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Management Side
Canadian lumber CEOs to press Ottawa to start softwood talks with U.S.

CANADA (From news reports) -- The chief executive officers of Canada's top lumber producers are set to meet on Thursday with International Trade Minister Mary Ng to spur the Canadian government to start talks with the United States to resolve the long-running softwood dispute.

The chief executives are seeking to get the softwood file onto the agenda later this month for the summit in Ottawa between Prime Minister Justin Trudeau and U.S. President Joe Biden.

Scheduled to participate in a virtual round table discussion late Thursday with Ms. Ng are lumber chief executives from West Fraser Timber Co. Ltd., Canfor Corp., Resolute Forest Products Ltd., Interfor Corp., Tolko Industries Ltd. and J.D. Irving Ltd., according to a source familiar with the meeting plans.

Others slated to join the discussion include officials from provincial forestry organizations, as well as from the Meadow Lake Tribal Council in Saskatchewan.

The 2006 Canada-U. S. softwood agreement expired in October, 2015, with no replacement.

"Minister Ng will host a round table with softwood lumber industry leaders to continue working hand in hand towards a solution," Global Affairs Canada confirmed in a statement.

The protracted trade fight dates back more than 40 years. In the latest round, the U.S. Department of Commerce started imposing duties on Canadian lumber in April, 2017. The countervailing and anti-dumping duty rates have fluctuated since then.

Current combined U.S. tariffs total 8.59 per cent, consisting of 3.83 per cent in countervailing duties and 4.76 per cent in anti-dumping levies, imposed against most Canadian lumber producers sending shipments south of the border. Irving's current tariff rate totals 14 per cent, while it's 8.25 per cent at West Fraser and 5.87 per cent at Canfor.

Zoltan van Heyningen, executive director of the U.S. Lumber Coalition, said the tariffs are necessary.

"A level playing field against subsidized and dumped imports is particularly important during times of down markets when U.S. mills can least afford to lose sales to Canada's harmful unfair trade practices that endanger U.S. jobs and communities who depend on a vibrant U.S. forestry industry," he said in a statement on Wednesday.

Ms. Ng suggested that the U.S. lumber lobby's viewpoint is misguided. "Canada is disappointed that the U.S. continues to impose unwarranted and unprovoked duties on Canadian softwood lumber," she said in an e-mail sent by Global Affairs Canada. "The U.S. claims that Canadian industry is subsidized have been refuted time and again by neutral international tribunals."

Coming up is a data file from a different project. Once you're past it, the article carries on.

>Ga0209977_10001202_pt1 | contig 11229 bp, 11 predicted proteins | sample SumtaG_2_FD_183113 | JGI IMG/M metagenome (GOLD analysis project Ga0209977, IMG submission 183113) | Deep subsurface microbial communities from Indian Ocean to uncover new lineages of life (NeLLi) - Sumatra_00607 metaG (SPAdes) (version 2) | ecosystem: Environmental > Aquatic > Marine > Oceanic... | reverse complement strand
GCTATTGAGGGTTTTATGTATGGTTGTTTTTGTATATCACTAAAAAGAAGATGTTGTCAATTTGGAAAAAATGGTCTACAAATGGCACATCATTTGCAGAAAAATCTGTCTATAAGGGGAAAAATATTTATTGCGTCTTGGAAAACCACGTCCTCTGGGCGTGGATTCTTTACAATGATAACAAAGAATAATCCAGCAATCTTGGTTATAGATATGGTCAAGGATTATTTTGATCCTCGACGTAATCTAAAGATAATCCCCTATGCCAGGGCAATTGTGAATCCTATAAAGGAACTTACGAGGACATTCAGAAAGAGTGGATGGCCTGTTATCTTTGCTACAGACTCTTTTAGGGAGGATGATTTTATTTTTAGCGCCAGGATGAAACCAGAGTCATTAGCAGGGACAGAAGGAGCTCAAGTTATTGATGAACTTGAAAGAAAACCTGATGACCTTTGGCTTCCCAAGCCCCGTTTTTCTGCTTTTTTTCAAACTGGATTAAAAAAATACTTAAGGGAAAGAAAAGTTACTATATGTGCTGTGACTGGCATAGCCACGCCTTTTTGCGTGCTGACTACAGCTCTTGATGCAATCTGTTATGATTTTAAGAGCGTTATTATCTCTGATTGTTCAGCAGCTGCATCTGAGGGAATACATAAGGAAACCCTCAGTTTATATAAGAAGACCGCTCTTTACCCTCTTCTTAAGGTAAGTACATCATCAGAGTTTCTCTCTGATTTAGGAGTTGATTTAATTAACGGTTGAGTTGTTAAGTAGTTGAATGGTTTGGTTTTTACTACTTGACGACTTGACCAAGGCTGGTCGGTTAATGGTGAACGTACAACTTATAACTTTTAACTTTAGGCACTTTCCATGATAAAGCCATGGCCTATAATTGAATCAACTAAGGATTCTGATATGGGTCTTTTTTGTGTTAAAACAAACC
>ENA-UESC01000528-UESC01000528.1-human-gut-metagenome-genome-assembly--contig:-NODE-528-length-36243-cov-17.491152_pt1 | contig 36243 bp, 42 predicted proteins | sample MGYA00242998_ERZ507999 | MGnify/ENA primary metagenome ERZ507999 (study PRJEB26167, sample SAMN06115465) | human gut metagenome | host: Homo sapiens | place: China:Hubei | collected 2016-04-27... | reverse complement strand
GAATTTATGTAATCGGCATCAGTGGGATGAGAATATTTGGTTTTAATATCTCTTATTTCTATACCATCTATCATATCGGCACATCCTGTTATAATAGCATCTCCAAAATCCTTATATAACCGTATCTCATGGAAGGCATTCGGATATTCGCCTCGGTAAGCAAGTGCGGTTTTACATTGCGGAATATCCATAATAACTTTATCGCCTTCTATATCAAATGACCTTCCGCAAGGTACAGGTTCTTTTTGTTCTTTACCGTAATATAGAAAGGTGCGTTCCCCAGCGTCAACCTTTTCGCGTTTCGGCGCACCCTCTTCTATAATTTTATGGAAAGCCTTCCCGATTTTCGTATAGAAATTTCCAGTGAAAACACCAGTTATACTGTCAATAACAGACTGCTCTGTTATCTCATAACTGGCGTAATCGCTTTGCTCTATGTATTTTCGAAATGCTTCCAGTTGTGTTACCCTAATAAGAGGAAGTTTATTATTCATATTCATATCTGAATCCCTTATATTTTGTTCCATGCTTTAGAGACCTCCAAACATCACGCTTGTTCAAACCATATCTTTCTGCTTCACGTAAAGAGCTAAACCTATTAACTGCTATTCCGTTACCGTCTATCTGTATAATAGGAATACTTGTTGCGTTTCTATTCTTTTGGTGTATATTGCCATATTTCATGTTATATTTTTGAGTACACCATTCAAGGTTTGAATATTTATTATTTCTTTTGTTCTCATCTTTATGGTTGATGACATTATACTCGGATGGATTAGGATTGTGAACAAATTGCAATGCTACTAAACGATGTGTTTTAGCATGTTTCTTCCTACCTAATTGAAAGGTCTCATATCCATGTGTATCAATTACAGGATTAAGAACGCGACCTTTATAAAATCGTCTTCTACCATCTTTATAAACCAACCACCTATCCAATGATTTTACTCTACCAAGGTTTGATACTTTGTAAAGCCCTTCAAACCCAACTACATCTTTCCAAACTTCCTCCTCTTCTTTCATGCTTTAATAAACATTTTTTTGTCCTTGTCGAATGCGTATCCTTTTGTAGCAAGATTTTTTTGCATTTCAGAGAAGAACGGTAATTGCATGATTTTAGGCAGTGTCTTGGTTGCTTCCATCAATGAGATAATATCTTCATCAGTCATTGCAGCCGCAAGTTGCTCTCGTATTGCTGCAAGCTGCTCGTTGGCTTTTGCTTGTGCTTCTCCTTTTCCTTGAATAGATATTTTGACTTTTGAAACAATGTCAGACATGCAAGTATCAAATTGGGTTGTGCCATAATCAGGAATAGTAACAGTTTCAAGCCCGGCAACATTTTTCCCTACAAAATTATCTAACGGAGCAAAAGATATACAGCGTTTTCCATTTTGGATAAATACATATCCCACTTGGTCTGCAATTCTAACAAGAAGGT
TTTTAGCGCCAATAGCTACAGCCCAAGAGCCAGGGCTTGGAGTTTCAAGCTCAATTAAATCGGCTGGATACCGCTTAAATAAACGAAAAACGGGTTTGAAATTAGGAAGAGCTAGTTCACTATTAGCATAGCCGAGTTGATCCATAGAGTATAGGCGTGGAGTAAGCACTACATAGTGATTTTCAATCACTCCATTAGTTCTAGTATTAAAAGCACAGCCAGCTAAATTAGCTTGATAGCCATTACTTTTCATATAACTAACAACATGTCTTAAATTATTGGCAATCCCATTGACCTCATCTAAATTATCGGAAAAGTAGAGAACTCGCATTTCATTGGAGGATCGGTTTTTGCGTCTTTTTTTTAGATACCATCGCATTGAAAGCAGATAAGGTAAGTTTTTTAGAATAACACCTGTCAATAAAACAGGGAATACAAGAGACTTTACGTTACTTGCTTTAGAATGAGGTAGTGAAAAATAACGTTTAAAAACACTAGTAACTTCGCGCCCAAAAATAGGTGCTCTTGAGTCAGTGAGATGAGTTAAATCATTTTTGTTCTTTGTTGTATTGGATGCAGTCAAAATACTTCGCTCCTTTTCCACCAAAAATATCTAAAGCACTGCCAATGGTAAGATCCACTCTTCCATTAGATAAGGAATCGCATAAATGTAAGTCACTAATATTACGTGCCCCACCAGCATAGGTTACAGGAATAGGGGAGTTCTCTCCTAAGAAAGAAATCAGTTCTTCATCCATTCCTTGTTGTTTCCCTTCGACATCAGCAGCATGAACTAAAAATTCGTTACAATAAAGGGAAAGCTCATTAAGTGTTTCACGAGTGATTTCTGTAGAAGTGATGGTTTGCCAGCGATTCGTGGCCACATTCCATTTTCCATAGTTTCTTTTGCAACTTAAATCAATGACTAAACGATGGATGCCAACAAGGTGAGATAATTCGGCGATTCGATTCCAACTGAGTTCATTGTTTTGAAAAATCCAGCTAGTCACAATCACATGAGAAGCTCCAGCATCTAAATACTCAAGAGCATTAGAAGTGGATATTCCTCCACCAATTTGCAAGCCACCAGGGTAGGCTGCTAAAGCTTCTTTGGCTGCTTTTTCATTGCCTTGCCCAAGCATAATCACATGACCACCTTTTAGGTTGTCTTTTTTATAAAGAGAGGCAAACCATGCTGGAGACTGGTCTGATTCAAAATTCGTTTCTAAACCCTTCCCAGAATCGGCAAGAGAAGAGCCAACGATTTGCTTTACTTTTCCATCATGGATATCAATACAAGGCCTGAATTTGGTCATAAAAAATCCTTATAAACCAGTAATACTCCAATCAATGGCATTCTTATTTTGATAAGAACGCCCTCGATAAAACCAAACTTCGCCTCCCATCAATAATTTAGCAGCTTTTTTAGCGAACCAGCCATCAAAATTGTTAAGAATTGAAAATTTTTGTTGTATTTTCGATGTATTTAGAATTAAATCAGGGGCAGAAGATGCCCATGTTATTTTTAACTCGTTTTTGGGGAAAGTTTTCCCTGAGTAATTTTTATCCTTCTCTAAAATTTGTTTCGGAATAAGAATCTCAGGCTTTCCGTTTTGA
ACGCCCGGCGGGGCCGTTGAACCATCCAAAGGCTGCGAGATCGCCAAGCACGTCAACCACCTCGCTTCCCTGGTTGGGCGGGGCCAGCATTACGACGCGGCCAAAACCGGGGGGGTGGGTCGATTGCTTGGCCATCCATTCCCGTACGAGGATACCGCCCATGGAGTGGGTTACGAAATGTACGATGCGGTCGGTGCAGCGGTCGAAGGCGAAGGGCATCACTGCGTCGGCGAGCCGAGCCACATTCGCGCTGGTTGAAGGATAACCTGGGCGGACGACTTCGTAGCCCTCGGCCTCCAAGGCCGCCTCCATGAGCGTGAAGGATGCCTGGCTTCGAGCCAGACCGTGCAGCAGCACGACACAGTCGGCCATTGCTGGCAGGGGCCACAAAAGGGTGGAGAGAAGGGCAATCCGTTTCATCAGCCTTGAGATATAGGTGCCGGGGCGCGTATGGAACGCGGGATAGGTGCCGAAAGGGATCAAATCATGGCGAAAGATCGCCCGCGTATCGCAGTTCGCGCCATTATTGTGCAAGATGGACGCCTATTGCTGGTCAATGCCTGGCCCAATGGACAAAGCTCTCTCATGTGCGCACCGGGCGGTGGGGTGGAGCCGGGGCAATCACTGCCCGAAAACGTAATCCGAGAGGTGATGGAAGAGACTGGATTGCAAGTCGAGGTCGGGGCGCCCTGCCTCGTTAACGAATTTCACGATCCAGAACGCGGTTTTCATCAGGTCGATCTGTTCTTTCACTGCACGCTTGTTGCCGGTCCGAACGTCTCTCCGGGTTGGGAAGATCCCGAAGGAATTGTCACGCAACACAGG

Lumber prices reached record highs in May, 2021, but as the economy gradually reopened amid the COVID-19 pandemic, consumers began reallocating their renovation budgets to travel, restaurants and sporting events.

Since peaking nearly two years ago, lumber prices have fallen 75 per cent to trade recently at US$400 for 1,000 board feet of two-by-fours made from Western spruce, pine and fir, according to Vancouver-based newsletter Madison's Lumber Reporter, which monitors cash prices - what sawmills charge wholesalers.

After adding interest to duties already held by the U.S. government, the accumulated tariffs paid by Canadian producers since 2017 recently hit a value of US$6.5-billion, according to CIBC Capital Markets Inc.

"The fact that the pot of duties is so large now, that in turn creates an incentive on both sides to want to try to find a settlement," said former Interfor chief executive Duncan Davies.

U.S. lumber producers and timberland owners who complained about Canadian softwood ended up receiving 10 per cent of the US$5-billion in lumber tariffs paid in the previous round of the dispute from 2001 to 2006. Canadian companies recouped 80 per cent of the funds while 9 per cent went to "meritorious initiatives" in the U.S. and the remaining 1 per cent went to promoting lumber in both countries.

Keta Kosman, publisher of Madison's Lumber Reporter, said it appears that supporters of the U.S. lumber lobby have been willing to play a waiting game, judging by what she has heard from U.S. forestry observers over the years. She said the possibility of U.S. players getting a portion of the duties on deposit is attractive to them, providing what amounts to a relatively reliable dividend, including to U.S. timberland owners.

"It's not chump change," Ms. Kosman said.

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